The producers of New York’s Fashion Week have canceled a show scheduled for next week by the daughter of the president of Uzbekistan amid pressure from a human rights group and a planned protest over the use of child labor in her country.
“As a result of various concerns raised we have canceled the Guli show on September 15th,” IMG spokesman Zach Eichman said in an email Friday. He did not elaborate on the reasons.
Human Rights Watch, which had raised objections to the planned show because of what it calls widespread human rights abuses in Uzbekistan, applauded the decision.
“The decision by New York Fashion Week to cancel a show by the daughter of Uzbekistan’s abusive ruler sends a message to the Uzbek government that its appalling human rights record is of global concern,” the group said in a statement.
Adding to the pressure, the Washington-based International Labor Rights Forum had called for a two-hour protest to coincide with the Sept. 15 show. “Tell Gulnara Karimova: Forced Child Labor is Out of Style!” the group declared on its website.
Karimova is the eldest daughter of Uzbek leader Islam Karimov. She has held several positions in her country’s government, including heading its diplomatic missions in Spain and at the United Nations office in Geneva, where she lives with her son and daughter.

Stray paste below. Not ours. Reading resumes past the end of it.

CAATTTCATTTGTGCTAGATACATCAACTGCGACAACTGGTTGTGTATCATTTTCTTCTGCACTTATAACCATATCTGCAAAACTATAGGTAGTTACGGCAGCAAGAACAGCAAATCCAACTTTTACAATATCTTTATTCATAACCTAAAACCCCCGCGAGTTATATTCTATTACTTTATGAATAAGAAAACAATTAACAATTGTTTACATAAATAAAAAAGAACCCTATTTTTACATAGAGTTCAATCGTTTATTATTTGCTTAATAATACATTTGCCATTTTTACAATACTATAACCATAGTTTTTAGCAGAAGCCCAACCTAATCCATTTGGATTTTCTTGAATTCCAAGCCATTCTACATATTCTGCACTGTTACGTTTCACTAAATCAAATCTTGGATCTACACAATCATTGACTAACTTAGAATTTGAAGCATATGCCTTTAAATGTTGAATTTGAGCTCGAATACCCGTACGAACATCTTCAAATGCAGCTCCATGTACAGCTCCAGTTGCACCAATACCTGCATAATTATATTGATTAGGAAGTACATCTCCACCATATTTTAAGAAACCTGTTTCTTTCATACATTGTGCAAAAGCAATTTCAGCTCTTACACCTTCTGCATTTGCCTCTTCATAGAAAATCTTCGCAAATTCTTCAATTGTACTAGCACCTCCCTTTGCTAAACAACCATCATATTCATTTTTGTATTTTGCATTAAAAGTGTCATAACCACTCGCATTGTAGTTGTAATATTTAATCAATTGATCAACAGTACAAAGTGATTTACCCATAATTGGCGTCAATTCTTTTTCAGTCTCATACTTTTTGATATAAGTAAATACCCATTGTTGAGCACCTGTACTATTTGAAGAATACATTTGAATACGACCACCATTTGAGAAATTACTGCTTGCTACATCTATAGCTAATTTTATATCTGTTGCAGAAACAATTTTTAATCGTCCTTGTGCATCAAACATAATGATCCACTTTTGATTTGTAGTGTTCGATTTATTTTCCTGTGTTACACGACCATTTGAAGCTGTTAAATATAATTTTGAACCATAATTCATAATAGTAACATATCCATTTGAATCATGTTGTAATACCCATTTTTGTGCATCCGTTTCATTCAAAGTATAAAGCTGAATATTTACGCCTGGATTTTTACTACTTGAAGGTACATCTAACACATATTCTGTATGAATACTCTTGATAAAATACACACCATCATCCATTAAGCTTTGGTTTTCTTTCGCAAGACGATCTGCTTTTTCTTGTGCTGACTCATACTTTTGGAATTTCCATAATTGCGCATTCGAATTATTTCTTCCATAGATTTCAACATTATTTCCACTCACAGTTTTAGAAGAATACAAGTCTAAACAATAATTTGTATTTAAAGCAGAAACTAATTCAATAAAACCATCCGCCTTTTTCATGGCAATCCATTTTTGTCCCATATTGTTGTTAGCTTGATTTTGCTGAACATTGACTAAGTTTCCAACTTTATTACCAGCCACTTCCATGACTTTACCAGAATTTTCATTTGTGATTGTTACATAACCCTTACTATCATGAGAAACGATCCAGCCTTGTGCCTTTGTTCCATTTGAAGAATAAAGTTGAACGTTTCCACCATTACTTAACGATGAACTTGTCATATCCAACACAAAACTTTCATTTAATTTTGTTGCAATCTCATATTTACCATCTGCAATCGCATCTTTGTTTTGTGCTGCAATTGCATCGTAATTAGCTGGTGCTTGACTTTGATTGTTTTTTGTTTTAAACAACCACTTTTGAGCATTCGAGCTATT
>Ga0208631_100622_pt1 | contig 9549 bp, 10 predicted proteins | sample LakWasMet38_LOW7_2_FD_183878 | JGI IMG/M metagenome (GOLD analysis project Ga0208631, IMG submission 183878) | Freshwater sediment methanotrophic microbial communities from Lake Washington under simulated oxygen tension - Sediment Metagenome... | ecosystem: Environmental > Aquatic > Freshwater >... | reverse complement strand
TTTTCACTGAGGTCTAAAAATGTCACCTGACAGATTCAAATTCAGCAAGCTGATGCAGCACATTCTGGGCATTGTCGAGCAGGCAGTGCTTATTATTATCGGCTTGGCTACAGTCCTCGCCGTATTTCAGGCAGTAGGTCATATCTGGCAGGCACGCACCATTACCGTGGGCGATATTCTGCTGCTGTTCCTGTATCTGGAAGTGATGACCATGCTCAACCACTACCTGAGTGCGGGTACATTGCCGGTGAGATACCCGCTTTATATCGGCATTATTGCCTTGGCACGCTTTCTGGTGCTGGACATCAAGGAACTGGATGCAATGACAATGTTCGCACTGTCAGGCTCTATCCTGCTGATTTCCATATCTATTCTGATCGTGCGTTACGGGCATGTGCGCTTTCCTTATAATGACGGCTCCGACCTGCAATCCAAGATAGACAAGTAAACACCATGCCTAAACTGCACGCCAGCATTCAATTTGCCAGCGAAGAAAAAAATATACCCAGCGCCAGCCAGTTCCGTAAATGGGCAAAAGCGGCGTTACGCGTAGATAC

A publicist for Karimova’s fashion show did not immediately respond to an email requesting comment.
The New York Post first reported the show’s cancellation Friday evening. The paper had written earlier about the show.
Karimova has been involved in a number of charities. However, her image was dealt a blow recently with the release of U.S. diplomatic cables by Wikileaks.
“The discussion of the honest, hardworking (Gulnara), looking out for the best interests of her country, likely irks the many business people who have been crushed by Karimova and her greed as well as the general public, who view her as something of a robber baron,” one dispatch reads.
In March, Human Rights Watch said it had been forced to close its office in Uzbekistan after facing years of harassment by the Central Asian nation’s authorities.
Karimov has ruled Uzbekistan with an iron fist since 1989 when it was still part of the Soviet Union, stamping out all opposition and any signs of Islamic radicalism.